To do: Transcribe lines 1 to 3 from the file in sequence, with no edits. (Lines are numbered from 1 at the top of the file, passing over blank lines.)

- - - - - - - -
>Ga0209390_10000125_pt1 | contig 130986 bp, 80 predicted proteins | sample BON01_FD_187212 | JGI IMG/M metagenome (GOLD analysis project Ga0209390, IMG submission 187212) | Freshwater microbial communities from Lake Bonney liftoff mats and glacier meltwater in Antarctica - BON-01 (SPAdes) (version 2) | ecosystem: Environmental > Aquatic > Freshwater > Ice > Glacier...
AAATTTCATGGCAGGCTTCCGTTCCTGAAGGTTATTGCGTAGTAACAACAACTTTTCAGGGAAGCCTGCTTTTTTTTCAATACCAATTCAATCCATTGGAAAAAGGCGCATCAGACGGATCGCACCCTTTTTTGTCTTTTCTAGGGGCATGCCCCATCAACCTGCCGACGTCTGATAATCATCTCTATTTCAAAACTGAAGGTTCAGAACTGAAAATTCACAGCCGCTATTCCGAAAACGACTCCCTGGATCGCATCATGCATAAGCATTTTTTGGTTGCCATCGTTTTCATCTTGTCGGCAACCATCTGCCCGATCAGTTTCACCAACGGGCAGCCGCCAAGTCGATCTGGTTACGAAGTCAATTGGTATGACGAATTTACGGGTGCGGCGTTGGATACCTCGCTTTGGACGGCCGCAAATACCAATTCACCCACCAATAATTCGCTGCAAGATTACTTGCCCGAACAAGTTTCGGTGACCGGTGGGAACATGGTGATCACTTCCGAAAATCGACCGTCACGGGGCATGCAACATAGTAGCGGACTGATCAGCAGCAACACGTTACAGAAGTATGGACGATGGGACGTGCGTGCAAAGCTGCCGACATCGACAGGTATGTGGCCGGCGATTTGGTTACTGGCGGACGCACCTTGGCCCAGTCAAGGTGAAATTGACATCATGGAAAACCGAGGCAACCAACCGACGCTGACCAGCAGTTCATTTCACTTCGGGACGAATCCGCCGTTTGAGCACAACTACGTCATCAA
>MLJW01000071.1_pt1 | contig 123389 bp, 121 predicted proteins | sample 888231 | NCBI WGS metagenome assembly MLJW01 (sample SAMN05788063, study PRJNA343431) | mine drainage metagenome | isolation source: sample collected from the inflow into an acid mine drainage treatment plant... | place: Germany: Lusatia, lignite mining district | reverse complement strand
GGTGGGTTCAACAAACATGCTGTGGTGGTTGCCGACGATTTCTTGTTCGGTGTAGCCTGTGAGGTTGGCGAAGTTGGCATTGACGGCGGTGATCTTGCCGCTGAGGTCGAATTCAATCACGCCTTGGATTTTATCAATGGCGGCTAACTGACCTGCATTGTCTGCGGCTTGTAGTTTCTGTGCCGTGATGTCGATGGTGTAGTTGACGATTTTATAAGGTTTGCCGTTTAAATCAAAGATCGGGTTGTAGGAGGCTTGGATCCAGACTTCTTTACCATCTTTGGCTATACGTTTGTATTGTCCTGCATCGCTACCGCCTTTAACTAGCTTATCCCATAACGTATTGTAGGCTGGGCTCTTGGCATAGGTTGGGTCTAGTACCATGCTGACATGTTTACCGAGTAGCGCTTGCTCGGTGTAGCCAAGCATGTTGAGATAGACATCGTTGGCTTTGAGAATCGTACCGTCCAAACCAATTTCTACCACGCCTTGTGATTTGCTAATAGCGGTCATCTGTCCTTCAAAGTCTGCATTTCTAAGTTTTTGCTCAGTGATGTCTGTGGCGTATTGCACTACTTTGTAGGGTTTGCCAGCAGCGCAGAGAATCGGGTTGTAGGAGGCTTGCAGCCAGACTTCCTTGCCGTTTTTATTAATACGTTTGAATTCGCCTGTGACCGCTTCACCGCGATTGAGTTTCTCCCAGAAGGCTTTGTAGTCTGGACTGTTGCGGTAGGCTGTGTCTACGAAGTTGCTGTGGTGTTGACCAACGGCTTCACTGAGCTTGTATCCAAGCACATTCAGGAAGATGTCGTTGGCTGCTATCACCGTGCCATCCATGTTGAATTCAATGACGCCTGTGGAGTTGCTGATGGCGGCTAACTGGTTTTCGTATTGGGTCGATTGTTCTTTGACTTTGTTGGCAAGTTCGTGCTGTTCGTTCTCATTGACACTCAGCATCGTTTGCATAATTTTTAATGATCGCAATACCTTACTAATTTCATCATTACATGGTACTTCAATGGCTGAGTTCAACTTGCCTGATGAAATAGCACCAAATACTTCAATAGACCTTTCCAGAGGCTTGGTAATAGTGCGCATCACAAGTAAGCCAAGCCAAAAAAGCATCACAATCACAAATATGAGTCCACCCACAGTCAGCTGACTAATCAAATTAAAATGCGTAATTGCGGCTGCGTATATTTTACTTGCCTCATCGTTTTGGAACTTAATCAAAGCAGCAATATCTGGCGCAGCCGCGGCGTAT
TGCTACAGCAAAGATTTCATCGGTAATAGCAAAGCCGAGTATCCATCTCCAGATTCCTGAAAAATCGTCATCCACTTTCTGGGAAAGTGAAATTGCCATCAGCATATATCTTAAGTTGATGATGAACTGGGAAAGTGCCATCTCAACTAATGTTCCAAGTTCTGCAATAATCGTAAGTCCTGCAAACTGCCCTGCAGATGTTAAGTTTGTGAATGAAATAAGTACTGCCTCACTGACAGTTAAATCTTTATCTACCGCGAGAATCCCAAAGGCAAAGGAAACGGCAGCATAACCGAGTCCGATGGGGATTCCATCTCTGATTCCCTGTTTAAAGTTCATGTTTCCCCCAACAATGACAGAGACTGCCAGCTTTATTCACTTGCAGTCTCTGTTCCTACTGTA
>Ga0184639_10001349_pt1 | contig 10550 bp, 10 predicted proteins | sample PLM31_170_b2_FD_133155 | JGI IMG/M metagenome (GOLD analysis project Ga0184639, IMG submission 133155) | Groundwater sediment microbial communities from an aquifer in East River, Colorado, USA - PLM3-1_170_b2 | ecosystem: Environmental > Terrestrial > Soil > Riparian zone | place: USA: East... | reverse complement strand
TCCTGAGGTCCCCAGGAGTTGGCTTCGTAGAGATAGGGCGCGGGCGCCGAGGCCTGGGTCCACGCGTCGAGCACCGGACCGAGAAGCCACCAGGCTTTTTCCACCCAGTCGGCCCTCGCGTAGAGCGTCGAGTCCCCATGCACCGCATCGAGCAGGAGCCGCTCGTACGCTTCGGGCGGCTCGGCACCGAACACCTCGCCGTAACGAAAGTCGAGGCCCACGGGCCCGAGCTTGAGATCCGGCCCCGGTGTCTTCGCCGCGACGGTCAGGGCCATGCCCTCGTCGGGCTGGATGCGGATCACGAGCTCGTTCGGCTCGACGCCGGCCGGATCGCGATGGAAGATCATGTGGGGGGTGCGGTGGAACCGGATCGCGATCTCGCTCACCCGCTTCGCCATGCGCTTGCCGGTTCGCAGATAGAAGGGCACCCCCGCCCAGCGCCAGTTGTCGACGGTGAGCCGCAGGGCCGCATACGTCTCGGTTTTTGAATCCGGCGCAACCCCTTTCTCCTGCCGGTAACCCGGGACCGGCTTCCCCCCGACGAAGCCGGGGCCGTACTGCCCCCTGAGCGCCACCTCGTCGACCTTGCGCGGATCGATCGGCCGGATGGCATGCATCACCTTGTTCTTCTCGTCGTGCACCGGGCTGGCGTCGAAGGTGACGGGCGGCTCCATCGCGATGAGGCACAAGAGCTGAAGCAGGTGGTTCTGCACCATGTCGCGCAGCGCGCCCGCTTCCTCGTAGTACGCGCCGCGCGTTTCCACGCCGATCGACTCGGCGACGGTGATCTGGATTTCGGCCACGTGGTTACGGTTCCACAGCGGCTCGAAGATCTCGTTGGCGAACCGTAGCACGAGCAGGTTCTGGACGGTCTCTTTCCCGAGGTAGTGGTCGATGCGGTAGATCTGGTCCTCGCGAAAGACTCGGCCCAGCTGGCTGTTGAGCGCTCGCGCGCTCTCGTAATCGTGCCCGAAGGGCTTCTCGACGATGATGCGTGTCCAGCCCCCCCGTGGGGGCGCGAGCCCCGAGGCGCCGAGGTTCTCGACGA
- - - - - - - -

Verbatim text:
>Ga0209390_10000125_pt1 | contig 130986 bp, 80 predicted proteins | sample BON01_FD_187212 | JGI IMG/M metagenome (GOLD analysis project Ga0209390, IMG submission 187212) | Freshwater microbial communities from Lake Bonney liftoff mats and glacier meltwater in Antarctica - BON-01 (SPAdes) (version 2) | ecosystem: Environmental > Aquatic > Freshwater > Ice > Glacier...
AAATTTCATGGCAGGCTTCCGTTCCTGAAGGTTATTGCGTAGTAACAACAACTTTTCAGGGAAGCCTGCTTTTTTTTCAATACCAATTCAATCCATTGGAAAAAGGCGCATCAGACGGATCGCACCCTTTTTTGTCTTTTCTAGGGGCATGCCCCATCAACCTGCCGACGTCTGATAATCATCTCTATTTCAAAACTGAAGGTTCAGAACTGAAAATTCACAGCCGCTATTCCGAAAACGACTCCCTGGATCGCATCATGCATAAGCATTTTTTGGTTGCCATCGTTTTCATCTTGTCGGCAACCATCTGCCCGATCAGTTTCACCAACGGGCAGCCGCCAAGTCGATCTGGTTACGAAGTCAATTGGTATGACGAATTTACGGGTGCGGCGTTGGATACCTCGCTTTGGACGGCCGCAAATACCAATTCACCCACCAATAATTCGCTGCAAGATTACTTGCCCGAACAAGTTTCGGTGACCGGTGGGAACATGGTGATCACTTCCGAAAATCGACCGTCACGGGGCATGCAACATAGTAGCGGACTGATCAGCAGCAACACGTTACAGAAGTATGGACGATGGGACGTGCGTGCAAAGCTGCCGACATCGACAGGTATGTGGCCGGCGATTTGGTTACTGGCGGACGCACCTTGGCCCAGTCAAGGTGAAATTGACATCATGGAAAACCGAGGCAACCAACCGACGCTGACCAGCAGTTCATTTCACTTCGGGACGAATCCGCCGTTTGAGCACAACTACGTCATCAA
>MLJW01000071.1_pt1 | contig 123389 bp, 121 predicted proteins | sample 888231 | NCBI WGS metagenome assembly MLJW01 (sample SAMN05788063, study PRJNA343431) | mine drainage metagenome | isolation source: sample collected from the inflow into an acid mine drainage treatment plant... | place: Germany: Lusatia, lignite mining district | reverse complement strand